Within hours, Sir Alastair Morton, the co-chairman, was reeling off a list of credits to the supporting cast who helped to put his show back on the road.
Top of his list was Roger Byatt, deputy chief executive of NatWest Markets, the banker who played the key role in whipping the consortium of lenders into place. The whole exercise would have fallen apart, and Eurotunnel have gone bust, had the banks not dug deep into their pockets.
It might have failed again on Wednesday when the stock market plunged, but God and Swiss Bank Corporation - the biggest underwriter, and a supporter for the shares in the market - were on the company's side. Its own price stabilised.
With Warburg using all its muscle to call in old favours from institutions, the underwriting and sub-underwriting process was completed yesterday. Eurotunnel now has a couple of years' breathing space to prove its revenue forecasts are right.
After the financing, there is a pounds 470m cushion over and above forecast cash needs, though this is not as comfortable as it seems because it assumes warrants issued last year but not underwritten will be exercised, as well as the arrangement of leasing finance for new rolling stock. Despite the cushion, Eurotunnel is still largely a question of faith. With all the ebullience of professional salesmen, its senior executives rubbish revenue forecasts that do not agree with theirs, notably the 'inadequate and inconsistent' forecasts by the railways. They also quibble with their own consultants, who do not think the lorry service will grow as fast as Eurotunnel expects.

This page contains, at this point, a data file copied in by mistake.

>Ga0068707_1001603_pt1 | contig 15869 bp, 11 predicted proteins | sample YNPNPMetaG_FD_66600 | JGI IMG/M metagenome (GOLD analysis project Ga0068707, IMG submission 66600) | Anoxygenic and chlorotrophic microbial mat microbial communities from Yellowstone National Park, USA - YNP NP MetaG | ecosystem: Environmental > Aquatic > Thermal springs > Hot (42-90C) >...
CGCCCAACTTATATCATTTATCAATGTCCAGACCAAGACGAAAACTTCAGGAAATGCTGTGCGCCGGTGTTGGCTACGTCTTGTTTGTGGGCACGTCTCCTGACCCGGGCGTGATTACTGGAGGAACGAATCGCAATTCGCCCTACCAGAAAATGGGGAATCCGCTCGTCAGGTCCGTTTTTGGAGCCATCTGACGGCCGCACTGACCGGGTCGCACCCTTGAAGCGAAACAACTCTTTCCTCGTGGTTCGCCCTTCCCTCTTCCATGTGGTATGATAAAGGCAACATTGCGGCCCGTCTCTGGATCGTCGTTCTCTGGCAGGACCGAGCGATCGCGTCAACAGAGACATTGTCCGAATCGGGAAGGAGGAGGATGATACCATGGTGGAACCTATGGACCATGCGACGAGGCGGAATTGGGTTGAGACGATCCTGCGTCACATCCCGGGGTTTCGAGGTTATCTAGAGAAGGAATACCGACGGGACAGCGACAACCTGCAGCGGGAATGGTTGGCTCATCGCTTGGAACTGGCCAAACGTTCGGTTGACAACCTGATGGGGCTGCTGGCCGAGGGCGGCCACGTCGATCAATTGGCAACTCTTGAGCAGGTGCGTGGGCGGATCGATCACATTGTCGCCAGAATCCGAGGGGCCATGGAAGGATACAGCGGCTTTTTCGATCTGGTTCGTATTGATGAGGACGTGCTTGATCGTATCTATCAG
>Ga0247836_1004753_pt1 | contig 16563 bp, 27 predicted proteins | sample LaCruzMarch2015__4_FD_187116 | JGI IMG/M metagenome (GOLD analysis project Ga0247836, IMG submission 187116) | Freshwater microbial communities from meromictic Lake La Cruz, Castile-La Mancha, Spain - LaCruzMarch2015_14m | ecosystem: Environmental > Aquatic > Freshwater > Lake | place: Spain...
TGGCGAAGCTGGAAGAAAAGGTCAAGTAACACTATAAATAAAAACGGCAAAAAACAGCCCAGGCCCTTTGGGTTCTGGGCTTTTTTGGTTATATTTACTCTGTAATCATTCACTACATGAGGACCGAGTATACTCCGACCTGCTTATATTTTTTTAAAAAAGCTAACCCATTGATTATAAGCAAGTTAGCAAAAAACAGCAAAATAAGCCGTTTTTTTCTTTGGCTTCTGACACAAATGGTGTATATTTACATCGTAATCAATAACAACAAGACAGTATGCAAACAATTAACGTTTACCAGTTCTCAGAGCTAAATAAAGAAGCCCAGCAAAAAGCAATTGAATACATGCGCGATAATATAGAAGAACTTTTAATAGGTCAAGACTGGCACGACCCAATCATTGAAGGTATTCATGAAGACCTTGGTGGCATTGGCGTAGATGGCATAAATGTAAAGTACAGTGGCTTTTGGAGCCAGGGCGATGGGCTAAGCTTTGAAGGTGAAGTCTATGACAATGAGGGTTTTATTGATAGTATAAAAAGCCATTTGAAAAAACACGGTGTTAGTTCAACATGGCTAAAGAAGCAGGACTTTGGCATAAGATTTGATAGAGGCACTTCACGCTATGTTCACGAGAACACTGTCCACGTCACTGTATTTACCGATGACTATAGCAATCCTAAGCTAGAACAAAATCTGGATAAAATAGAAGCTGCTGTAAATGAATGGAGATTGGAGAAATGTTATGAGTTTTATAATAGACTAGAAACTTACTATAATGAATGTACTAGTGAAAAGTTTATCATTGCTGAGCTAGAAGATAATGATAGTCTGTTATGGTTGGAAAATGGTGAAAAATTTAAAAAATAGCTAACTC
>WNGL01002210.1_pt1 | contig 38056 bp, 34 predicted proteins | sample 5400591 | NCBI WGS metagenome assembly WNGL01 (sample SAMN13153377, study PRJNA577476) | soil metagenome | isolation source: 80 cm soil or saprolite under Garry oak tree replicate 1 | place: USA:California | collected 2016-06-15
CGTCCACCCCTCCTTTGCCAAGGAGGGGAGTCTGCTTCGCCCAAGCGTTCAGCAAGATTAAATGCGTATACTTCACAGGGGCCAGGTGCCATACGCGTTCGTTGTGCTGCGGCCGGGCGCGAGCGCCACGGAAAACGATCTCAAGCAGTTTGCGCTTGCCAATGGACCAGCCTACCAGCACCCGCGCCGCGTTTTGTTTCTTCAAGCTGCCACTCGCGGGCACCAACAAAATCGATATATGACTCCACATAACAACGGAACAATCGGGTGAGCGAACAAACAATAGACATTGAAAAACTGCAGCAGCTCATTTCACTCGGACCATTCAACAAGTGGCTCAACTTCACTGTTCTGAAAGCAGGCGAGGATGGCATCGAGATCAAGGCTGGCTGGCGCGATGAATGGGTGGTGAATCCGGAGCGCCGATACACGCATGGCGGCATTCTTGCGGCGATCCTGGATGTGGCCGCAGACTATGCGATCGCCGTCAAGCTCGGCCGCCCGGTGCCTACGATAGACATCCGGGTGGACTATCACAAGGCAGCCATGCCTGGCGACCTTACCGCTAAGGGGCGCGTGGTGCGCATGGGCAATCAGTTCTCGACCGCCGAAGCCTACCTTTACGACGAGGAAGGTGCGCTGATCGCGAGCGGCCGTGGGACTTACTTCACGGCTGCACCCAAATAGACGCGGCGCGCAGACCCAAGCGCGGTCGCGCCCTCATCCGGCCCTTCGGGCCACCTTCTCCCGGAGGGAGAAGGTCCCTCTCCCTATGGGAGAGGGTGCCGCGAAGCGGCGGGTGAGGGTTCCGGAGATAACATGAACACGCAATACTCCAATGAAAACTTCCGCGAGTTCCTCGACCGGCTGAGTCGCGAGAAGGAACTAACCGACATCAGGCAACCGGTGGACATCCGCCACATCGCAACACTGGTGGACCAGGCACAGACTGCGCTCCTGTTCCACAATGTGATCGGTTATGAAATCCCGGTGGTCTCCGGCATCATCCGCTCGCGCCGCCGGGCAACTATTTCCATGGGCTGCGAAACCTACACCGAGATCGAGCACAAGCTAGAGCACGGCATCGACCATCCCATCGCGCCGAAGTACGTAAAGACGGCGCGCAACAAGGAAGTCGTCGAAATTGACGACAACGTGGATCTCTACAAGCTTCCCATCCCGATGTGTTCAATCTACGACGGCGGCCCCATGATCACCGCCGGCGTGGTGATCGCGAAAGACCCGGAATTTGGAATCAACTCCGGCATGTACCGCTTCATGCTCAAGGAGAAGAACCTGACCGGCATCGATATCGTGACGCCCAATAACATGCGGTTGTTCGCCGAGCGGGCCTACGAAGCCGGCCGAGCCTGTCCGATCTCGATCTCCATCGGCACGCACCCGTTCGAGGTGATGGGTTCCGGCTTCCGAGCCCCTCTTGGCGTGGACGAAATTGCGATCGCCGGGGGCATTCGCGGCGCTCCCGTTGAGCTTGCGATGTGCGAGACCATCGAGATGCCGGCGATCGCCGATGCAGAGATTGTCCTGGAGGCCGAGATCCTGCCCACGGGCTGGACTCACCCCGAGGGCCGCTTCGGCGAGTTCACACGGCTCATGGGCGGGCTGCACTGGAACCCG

The important point, however, is that the money has been raised and the service is operating. It is almost a waste of effort now to do any more forecasting. Better to watch which way the traffic flows divide on the M20 at Folkestone over the next 12 months - on towards Dover or down to the tunnel.Reuse content